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Chile Astronomers discovers dancing start around Black Hole; proves Einstein was right

In Chile, astronomers using the world’s largest telescopes discovered a star revolving around a black hole in the Milky Way, just as Albert Einstein had projected more than a hundred years ago.
One of the foundations of modern physics is Einstein’s General Theory of Relativity, published in 1915. This theory has helped scientists understand gravitational forces for a long time.
Nonetheless, Thursday’s statement from the European Southern Observatory (ESO), an intergovernmental organization of European astronomers working in Chile, proves that the hypothesis still extends to a star about 26,000 light-years distant from the Sun.
Throughout space, most celestial bodies would have circular or elliptical orbits. Yet now nearly 30 years of measurements have shown that a star in the middle of our galaxy circles the supermassive black hole Sagittarius A* (Sgr A*) in the form of a rosette or spirograph. Once again, the observation supports the statement produced by Einstein’s General Relativity.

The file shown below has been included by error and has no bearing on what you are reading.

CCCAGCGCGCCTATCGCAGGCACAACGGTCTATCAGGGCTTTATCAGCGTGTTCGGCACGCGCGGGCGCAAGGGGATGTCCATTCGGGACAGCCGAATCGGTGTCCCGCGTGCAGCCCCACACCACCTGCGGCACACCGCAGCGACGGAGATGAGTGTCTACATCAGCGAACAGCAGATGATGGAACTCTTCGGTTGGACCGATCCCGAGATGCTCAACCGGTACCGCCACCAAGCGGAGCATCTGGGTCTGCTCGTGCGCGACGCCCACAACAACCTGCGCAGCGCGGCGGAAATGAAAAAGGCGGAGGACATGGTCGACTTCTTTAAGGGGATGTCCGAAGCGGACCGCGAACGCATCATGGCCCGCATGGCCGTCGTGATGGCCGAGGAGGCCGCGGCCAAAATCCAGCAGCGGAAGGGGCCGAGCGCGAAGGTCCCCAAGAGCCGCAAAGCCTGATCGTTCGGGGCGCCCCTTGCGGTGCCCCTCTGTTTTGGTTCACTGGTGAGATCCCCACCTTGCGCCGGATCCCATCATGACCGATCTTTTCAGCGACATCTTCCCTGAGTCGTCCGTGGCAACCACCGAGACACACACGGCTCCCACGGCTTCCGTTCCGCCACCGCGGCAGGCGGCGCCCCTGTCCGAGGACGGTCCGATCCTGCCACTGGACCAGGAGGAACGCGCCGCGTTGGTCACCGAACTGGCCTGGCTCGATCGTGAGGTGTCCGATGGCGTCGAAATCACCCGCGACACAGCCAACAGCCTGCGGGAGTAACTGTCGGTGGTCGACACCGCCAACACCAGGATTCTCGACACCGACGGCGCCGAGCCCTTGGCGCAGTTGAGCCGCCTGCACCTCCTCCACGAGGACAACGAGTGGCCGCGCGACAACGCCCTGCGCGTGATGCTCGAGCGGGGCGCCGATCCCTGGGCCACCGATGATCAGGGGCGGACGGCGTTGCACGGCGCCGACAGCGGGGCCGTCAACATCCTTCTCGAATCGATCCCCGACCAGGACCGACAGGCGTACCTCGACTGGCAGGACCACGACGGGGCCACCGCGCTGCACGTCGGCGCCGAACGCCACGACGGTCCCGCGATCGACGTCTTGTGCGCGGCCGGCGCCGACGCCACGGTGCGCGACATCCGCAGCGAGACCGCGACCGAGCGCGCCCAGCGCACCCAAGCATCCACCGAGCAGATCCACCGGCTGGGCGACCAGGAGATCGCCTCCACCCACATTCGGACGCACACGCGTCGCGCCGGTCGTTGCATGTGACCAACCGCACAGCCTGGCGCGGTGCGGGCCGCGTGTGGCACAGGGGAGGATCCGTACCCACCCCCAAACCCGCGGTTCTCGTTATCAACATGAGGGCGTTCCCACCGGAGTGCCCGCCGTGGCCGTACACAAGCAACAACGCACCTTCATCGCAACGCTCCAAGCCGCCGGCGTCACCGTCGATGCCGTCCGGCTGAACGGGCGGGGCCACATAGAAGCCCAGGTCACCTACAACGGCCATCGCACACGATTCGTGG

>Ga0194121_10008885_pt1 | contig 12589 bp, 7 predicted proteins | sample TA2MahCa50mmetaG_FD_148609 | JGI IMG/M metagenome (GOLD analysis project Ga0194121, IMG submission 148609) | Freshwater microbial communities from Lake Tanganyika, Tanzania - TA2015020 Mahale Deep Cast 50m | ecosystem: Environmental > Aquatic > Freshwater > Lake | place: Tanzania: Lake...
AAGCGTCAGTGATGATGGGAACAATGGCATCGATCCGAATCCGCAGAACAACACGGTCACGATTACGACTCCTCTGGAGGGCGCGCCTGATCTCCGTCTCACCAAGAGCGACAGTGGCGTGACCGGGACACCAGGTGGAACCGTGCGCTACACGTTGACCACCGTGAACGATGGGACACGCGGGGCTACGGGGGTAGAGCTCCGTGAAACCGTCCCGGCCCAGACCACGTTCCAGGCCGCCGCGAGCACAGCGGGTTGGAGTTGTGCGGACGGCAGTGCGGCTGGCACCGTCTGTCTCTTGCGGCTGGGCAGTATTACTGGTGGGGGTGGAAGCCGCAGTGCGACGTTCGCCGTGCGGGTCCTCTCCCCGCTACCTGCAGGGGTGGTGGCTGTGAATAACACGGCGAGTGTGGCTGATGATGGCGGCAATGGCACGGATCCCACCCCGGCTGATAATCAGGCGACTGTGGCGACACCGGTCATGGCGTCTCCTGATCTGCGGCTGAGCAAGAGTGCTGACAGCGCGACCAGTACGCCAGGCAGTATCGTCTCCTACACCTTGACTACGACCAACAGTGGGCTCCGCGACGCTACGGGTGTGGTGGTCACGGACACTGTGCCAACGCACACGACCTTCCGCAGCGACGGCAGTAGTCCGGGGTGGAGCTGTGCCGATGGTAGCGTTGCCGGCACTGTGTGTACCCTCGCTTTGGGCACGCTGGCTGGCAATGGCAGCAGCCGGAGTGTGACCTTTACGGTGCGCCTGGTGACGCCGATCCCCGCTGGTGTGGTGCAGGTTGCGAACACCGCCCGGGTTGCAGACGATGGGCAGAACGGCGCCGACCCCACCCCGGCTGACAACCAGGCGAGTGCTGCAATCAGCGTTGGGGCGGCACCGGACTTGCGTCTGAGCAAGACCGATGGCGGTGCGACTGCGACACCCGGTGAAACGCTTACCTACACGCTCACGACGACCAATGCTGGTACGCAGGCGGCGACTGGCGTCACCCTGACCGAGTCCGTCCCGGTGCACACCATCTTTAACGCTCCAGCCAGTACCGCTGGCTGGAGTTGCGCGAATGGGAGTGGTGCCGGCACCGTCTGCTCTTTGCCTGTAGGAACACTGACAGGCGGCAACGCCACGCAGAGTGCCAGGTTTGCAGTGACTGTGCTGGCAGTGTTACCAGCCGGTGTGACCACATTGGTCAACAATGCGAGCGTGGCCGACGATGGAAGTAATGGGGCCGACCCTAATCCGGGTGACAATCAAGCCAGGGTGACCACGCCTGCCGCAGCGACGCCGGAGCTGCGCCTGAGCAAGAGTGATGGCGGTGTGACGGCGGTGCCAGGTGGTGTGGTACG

Astronomers with the ESO have been observing this star — named S2—orbit our nearby supermassive black hole for about 30 years, taking precise measurements of the direction and velocity of the star as it swirls through the galactic core. After observing the star perform almost two full orbits (each perform orbit takes around 16 years), the researchers hypothesized that the star might not have a defined elliptical orbit as expected by Isaac Newton’s Gravitational Theory, but instead “dances” around the black hole in a pattern that resembles a rosette drawn with a spirograph.
Due to the incredibly strong gravitational force of Sgr A*, S2 speeds up as it sinks towards the black hole, until it slings away, slows down, and is finally forced down towards the black hole.
Beyond throwing another log to the symbolic fire of Einstein’s legend, the discovery may also enable researchers to make more precise measurements of the forms and amounts of matter at the heart of the galaxy, the researchers said.
“Because the S2 measurements follow general relativity so well, we can set stringent limits on how much invisible material, such as distributed dark matter or possible smaller black holes, is present,” study co-authors Guy Perrin of the Paris Observatory and Karine Perraut of the France’s University of Grenoble said in the statement. “This is of great interest for understanding the formation and evolution of supermassive black holes.”